The importance of what this procedure will do and what areas will be affected is paramount in patient communication, as many patients have inflated ideas of what this procedure does. Patients that cannot understand that this procedure is conservative are not operative candidates. This is one of those procedures where I always under-promise the result. Sometimes the results are very noticeable and sometimes they are very subtle and that is influenced by the amount of buccal fat the specific patient possesses.


Contrary to the belief of many patients, the entire BFP is never removed. It is generally the buccal extension and body that is reduced and sometimes a portion of the pterygoid extension. The goal with this procedure is reduction and not ablation. This adipose mass is important in providing youthful facial volume and overzealous excision will skeletonize the patient. BFR is a popular request from online patients seeking consultation and another popular request is for BFP revision surgery to help to fill in cheeks that have been overtreated. This should be a conservative procedure. BFP reduction is a trendy topic with online cosmetic bulletin boards and groups. Many young patients, normally not in the cosmetic surgery spectrum, request this procedure. Although some of them are candidates, many of them do not need any cosmetic surgery and the surgeon needs to watch for signs of body dysmorphic tendencies.




Surgical Procedure


BFR can easily be performed with local anesthesia or intravenous (IV) sedation. The first step is to infiltrate the proposed incision site with local anesthesia. Approximately 2 mL of 2% lidocaine with 1 : 100,000 epinephrine is infiltrated just under the parotid duct (Stenson’s duct) into the mucosa. The duct is located opposite the first molar region on the cheek mucosa. On some patients, it is very easy to see and on others, the orifice is more hidden. Several more milliliters are infiltrated into the buccinator muscle and into the generalized region of the region to be reduced. Some surgeons make the mucosal incision above and below the parotid duct and use both. I personally use an infraductal incision, which has worked well. Regardless of the incision position, the surgeon must always protect the parotid duct and orifice from inadvertent injury.


In general, the BFP is easily located and reduced but in some patients, location can be difficult. My first approach is always through an in incision inferior to the parotid duct. If the fat cannot be located through this incision, my secondary mucosal approach is more superior and lateral to the last molars in the sulcus.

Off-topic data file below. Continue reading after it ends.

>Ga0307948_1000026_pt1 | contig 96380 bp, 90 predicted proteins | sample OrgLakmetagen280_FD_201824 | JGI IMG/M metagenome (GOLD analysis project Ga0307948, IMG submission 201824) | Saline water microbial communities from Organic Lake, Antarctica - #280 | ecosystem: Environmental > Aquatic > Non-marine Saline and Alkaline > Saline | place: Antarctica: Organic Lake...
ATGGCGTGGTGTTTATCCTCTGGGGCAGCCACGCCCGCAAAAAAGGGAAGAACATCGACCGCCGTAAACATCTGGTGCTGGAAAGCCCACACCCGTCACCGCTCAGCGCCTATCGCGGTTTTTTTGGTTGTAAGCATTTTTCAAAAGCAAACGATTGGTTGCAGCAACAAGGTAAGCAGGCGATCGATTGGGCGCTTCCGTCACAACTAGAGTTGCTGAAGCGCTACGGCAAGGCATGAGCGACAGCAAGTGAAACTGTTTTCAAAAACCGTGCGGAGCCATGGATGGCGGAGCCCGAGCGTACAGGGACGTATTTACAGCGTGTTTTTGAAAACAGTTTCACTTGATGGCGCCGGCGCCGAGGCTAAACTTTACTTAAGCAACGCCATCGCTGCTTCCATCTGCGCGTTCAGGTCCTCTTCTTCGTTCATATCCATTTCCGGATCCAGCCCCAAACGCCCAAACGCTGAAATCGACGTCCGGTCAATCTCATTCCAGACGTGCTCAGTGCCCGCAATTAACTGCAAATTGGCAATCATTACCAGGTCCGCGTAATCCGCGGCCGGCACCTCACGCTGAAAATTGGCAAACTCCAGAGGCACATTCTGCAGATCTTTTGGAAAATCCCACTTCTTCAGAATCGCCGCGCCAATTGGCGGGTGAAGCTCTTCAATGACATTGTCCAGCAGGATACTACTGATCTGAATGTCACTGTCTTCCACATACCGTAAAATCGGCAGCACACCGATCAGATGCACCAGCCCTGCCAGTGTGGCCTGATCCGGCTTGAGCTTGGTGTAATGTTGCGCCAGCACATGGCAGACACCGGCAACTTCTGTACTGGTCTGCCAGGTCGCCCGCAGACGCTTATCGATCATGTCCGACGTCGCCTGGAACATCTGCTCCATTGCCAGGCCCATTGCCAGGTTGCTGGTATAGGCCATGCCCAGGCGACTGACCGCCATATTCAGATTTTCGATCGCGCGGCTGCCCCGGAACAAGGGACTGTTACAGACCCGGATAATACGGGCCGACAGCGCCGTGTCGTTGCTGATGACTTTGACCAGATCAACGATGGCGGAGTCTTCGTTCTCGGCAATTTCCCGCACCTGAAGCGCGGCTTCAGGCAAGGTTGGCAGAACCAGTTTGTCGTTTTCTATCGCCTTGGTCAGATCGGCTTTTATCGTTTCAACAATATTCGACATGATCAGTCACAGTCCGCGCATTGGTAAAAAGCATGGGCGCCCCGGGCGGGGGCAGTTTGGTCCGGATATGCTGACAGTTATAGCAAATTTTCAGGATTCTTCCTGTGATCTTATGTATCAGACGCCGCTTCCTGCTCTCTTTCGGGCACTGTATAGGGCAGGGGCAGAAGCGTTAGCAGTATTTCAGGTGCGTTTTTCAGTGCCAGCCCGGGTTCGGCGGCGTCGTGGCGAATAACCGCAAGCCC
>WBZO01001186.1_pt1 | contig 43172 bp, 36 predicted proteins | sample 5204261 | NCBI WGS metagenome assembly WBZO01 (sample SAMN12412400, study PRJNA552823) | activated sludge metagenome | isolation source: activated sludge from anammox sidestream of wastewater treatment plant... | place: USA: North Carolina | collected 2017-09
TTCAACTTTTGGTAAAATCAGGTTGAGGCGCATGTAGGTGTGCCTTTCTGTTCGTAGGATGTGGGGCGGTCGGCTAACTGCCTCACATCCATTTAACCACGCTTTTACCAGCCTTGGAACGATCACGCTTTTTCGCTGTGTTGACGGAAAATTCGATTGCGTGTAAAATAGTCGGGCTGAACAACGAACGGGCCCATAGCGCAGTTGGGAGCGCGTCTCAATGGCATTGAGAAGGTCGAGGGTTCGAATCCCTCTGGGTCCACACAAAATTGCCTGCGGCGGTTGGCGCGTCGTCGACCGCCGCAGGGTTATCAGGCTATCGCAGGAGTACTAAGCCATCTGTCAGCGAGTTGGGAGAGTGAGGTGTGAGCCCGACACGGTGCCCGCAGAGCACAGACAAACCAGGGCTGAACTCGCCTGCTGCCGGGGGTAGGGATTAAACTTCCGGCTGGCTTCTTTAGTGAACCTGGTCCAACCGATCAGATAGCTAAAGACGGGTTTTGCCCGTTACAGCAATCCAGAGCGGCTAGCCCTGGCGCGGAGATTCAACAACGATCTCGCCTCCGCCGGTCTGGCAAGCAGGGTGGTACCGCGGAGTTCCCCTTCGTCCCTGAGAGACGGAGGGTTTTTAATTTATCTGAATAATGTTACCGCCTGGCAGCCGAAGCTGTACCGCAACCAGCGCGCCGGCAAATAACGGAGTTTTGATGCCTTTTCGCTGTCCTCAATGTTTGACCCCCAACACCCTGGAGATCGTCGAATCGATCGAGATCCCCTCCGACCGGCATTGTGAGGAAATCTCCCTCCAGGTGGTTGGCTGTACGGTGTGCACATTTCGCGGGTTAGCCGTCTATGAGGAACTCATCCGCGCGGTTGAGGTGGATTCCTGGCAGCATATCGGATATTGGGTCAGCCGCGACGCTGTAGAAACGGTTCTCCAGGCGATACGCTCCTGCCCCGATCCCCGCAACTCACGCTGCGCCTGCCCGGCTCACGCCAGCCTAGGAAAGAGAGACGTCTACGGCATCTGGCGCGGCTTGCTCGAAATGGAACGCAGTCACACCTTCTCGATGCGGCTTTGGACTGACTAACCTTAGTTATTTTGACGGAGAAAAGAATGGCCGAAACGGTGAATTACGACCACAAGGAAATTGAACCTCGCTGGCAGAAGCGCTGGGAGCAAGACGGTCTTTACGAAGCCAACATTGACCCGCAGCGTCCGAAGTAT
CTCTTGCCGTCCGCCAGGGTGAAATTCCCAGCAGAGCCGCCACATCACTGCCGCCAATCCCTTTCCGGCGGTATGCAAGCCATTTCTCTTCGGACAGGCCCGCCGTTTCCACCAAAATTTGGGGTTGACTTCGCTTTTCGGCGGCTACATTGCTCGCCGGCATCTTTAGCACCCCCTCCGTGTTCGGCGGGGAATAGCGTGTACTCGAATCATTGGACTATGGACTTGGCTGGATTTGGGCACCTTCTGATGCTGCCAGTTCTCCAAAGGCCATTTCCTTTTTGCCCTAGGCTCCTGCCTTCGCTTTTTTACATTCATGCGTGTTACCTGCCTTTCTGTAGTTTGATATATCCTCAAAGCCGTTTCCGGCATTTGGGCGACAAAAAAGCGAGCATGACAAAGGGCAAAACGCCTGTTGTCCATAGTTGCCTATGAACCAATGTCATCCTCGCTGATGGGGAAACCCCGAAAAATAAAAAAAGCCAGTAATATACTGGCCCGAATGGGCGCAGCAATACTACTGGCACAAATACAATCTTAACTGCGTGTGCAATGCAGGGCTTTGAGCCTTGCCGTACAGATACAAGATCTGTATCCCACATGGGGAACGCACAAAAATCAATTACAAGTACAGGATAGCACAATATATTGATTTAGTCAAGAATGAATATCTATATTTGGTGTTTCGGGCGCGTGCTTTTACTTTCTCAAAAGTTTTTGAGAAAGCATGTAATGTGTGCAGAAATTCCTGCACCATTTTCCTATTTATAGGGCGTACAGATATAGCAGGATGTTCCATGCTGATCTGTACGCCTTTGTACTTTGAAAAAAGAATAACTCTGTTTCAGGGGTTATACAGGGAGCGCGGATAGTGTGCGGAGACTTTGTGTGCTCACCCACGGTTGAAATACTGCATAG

The incision is made with a radiowave microneedle just through the mucosa, several millimeters under the parotid duct ( Fig. 15.9 ). This area is very vascular and a coagulative incision modality is preferred. After the incision is made through the mucosa, a long, thin tonsil clamp is used to bluntly puncture through the buccinator muscle. This is a perfect instrument for atraumatic entry through the muscle and the delicate curved tips are efficient to spread and grasp the fat pad. After the hemostat punctures the buccinator, the tips are spread within the buccal space and the fat will frequently billow out of the incision ( Fig. 15.10 ). Placing finger pressure on the cheek skin and manipulating the fat pat to the incision is helpful to capture the fat if it does not present. If the fat does not present itself, the hemostat is repositioned supero-laterally and spreading is continued. The tips can be lightly approximated to capture the fat pat and pull it through the incision. If the fat pad mass is still not located, a 3-mm suction tip can be inserted and will frequently engage the fat pad. If the surgeon cannot locate the fat pad through the parotid duct incision, a more superior incision is made in the sulcus lateral to the most posterior maxillary molar and the hemostat is introduced and guided postero-medially ( Fig. 15.11 ).




Fig. 15.9


(A) The parotid duct (white circle). (B) The radiowave microneedle used to incise through the mucosa.



Fig. 15.10


(A) After the mucosal incision is made, a long, thin tonsil clamp is inserted and bluntly pierces the buccinator. (B) The tips are spread in the buccal space and the buccal fat pad is engaged and delivered into the mouth.



Fig. 15.11


(A) An extirpated buccal fat pad (BFP) using an incision inferior to the parotid duct. (B) The BFP in place with a sulcular incision (for cheek implant) near the posterior molars.


The buccal fat is encapsulated and once the capsule is incised, it frees the fat lobules, which enables more fat to be delivered ( Figs. 15.12 , 15.13 ). Once the fat is delivered into the oral cavity, it is reduced with bipolar forceps, radiowave, or electrosurgical microneedle ( Fig. 15.14 ). It is important to use a coagulative modality, as vessels penetrate the fat pad in the same manner as blepharoplasty.